Funny you should mention the snow / sand metaphor. I've trekked through both; gimme the sand, anytime. True story about the difficulty for the kids though. They prefer to fall in drifting snow banks, for sure. I always found the heated soil motivation to keep myself moving at a brisk pace! But I no more favor the preservation of your local migrants over humans in the OBX than I favor elimination of bald eagle nesting grounds from an island in the Mississippi River to build a condo complex 100 miles SW of Chicago, so that those who purchase the condos can boat upriver to commuter train stations to help alleviate interstate highway congestion. Am I an over-the-edge environmentalist? I believe not, but I tend not towards the first idea placed in my lap, either.

    Beamis, I think the doggie colony is partial to the dumpsters behind the Wendy's on the SE corner.

  • National Park Quiz 16: Waterfalls   6 years 6 weeks ago

    You are wrong. Dark Hollow Falls is a classic tier horse the water rides on the rocks...a classic plunge is where the water falls away from the rocks from top to bottom....

  • Black Bear Attacks Child at Great Smoky Mountains National Park   6 years 6 weeks ago

    I hope that this situation doesn't keep people from going and enjoying Cades Cove. This attack really saddened me, a young child playing in the water being attacked. I should first say I wish a speedy recovery to the child and his father. This being said, my family was at Cades Cove at the begining of July and August, and we encountered bears both time. While there in July, we stopped to see what everyone was looking at. It was, what I considered to be a little bear (Living in the West Virginia Mountains, bears in this area seem to be alot larger 200-600 pounds). The bear was grazing in a field and eating berries. We stood what I considered to be a safe distance, since we were at one of the homesteads. And to my surprise, a bunch of these nut cases went out into the field taking pictures, at maybe 10-15 feet from the bear. It sure didn't take long for them to scatter when the bear stood up on his hind legs. When we were the in July, the ranger said they have been in a drought (the worse in 100 years). So it wouldn't be advised to let kids play in the water, if there is no water in the mountains the bears are going to be coming out of the hills to get some. Both times we were there this year, we saw bears in areas where streams were.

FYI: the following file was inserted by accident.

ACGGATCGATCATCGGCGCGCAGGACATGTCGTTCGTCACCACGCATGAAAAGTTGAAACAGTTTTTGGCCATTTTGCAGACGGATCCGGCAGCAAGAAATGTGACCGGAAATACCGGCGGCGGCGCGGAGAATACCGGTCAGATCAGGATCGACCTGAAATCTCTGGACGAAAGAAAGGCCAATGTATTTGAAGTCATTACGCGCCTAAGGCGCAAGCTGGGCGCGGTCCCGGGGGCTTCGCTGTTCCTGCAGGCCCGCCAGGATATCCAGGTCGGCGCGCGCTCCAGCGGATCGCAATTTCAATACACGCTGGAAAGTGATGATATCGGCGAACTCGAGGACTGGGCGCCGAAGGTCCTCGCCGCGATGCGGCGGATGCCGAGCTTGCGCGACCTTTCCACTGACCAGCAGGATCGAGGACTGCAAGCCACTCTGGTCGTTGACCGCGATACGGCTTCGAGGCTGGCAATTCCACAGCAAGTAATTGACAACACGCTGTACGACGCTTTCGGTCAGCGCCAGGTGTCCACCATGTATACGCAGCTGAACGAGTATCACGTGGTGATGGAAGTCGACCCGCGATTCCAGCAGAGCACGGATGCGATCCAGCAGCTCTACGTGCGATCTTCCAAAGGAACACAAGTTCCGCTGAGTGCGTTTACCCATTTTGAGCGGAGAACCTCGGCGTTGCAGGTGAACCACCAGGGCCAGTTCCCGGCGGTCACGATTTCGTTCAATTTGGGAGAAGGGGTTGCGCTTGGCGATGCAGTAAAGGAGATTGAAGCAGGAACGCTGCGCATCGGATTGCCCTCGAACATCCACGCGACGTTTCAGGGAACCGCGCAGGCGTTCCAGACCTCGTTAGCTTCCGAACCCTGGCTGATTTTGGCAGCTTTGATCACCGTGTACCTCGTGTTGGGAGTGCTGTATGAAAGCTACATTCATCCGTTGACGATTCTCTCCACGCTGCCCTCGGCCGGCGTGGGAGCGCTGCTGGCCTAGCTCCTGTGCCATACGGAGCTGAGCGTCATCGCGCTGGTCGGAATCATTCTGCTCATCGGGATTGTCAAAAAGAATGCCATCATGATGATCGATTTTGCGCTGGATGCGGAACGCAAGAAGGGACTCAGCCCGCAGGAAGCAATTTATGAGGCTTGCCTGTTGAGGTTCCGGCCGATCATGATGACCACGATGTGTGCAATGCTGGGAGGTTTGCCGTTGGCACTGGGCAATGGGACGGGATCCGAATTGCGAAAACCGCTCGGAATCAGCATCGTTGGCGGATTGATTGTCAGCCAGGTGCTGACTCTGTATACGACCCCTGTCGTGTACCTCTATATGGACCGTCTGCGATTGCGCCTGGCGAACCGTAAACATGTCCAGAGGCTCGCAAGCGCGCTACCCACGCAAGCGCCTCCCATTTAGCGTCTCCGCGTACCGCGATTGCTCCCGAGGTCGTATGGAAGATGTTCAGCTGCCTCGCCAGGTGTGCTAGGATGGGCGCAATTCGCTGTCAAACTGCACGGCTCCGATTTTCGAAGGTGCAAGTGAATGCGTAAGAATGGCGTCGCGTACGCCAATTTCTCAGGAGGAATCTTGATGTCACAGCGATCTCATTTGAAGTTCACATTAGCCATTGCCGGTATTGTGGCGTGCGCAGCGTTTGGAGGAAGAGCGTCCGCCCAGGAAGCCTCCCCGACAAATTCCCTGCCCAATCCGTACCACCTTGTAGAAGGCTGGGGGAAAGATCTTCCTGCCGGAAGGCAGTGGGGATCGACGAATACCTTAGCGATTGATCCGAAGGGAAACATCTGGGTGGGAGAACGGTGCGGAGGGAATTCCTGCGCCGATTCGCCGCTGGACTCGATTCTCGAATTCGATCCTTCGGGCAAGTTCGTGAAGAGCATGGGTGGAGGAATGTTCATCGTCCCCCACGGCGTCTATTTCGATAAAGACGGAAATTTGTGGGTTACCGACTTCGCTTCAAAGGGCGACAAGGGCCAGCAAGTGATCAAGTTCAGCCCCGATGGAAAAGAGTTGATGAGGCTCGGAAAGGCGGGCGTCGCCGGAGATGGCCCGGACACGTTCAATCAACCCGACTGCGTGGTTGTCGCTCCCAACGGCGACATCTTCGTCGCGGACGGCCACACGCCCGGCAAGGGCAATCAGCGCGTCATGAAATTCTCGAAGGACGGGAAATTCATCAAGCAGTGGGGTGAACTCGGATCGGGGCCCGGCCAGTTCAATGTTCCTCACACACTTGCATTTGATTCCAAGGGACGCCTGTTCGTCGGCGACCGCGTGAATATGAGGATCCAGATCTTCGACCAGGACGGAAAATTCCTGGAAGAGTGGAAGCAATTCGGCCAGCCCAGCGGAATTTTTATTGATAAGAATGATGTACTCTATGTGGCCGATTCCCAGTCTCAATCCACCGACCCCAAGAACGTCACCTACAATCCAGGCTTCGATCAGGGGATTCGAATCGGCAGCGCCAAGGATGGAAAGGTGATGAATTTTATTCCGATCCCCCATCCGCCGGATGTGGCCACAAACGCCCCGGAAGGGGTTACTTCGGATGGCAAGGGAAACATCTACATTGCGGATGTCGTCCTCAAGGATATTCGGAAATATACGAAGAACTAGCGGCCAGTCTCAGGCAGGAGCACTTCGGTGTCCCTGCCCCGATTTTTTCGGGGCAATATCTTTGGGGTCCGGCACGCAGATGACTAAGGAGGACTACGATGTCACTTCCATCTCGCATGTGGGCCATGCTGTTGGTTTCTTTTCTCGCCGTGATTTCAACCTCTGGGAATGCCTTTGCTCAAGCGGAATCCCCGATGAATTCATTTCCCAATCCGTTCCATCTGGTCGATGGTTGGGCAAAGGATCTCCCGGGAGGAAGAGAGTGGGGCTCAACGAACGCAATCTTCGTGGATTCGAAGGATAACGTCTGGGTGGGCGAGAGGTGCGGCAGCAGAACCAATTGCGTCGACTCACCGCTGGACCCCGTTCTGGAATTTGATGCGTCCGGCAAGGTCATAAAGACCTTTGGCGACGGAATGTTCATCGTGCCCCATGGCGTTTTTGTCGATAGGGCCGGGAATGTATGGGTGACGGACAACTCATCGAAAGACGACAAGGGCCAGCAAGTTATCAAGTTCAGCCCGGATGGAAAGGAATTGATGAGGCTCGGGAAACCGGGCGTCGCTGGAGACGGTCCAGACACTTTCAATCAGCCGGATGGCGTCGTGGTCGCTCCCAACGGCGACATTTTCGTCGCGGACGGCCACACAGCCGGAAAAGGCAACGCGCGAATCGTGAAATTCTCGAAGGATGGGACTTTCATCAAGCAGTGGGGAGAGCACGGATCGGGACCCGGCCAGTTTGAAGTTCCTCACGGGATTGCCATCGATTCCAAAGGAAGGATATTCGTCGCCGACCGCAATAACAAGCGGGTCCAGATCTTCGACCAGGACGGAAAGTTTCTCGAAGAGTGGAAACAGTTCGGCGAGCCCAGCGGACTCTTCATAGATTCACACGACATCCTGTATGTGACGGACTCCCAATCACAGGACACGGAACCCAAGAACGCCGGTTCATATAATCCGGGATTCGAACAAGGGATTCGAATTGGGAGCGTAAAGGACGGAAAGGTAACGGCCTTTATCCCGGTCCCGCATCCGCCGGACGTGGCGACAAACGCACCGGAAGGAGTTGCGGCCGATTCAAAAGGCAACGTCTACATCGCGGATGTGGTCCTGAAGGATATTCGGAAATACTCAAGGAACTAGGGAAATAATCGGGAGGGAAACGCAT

• Collapse of "Wall Arch" Proves Gravity Does Work at Arches National Park   6 years 6 weeks ago

    I just got back from a cross country road trip where we stopped at Arches. We were there about a week before the Wall Arch collapsed. I was blown away when I heard it collapsed because I, like many of you are probably thinking, "I was just there and it looked fine!" What's really scary to me is the fact that I took some pictures sitting under the arch and for those of you into geology, 2 weeks is like a fraction of a second in geology time. Just to think that I could have collapsed when I was there...

    What else is very interesting is the size of the Wall Arch compared to others like Landscape. Wall Arch looked so much thicker at the top compared to Landscape. Landscape is so long and thin, I would have though that would have collapsed years, if not decades before Wall.

  • Is It Time to Overhaul the National Park Service and the National Park System?   6 years 6 weeks ago

    Mr. Kellett-----with all due respect, the federal government of this country is flat busted broke. Years and years of running a welfare/warfare state on Asian credit cards is about to come to a crashing end. The reckless spending binge has finally caught up with the Beltway Bandits and they are about to become members of the poorhouse, dragging along many of us with them.

    Your enduring faith in Leviathan to do the right thing is frankly astounding. It ain't just Bush my friend. The whole system is rotten and everybody in the world besides the average American knows it. (You can thank our government run schools and compliant mainstream media for that.)

    We all need to plan now for the inevitable bankruptcy and be prepared to take care of these parks under a variety of different umbrellas. Advance planning will save the day for many places now under federal control.

  • Is It Time to Overhaul the National Park Service and the National Park System?   6 years 6 weeks ago

    Just because something is important doesn't necessarily mean that it has to be subjected to federal control. In fact the places I've mentioned are much better off without the politics, budget shortfalls and institutional neglect that is inherent in a massive federal bureaucracy. It would be a sad day indeed if any of the places I've mentioned above were to come under the administration of the Department of the Interior.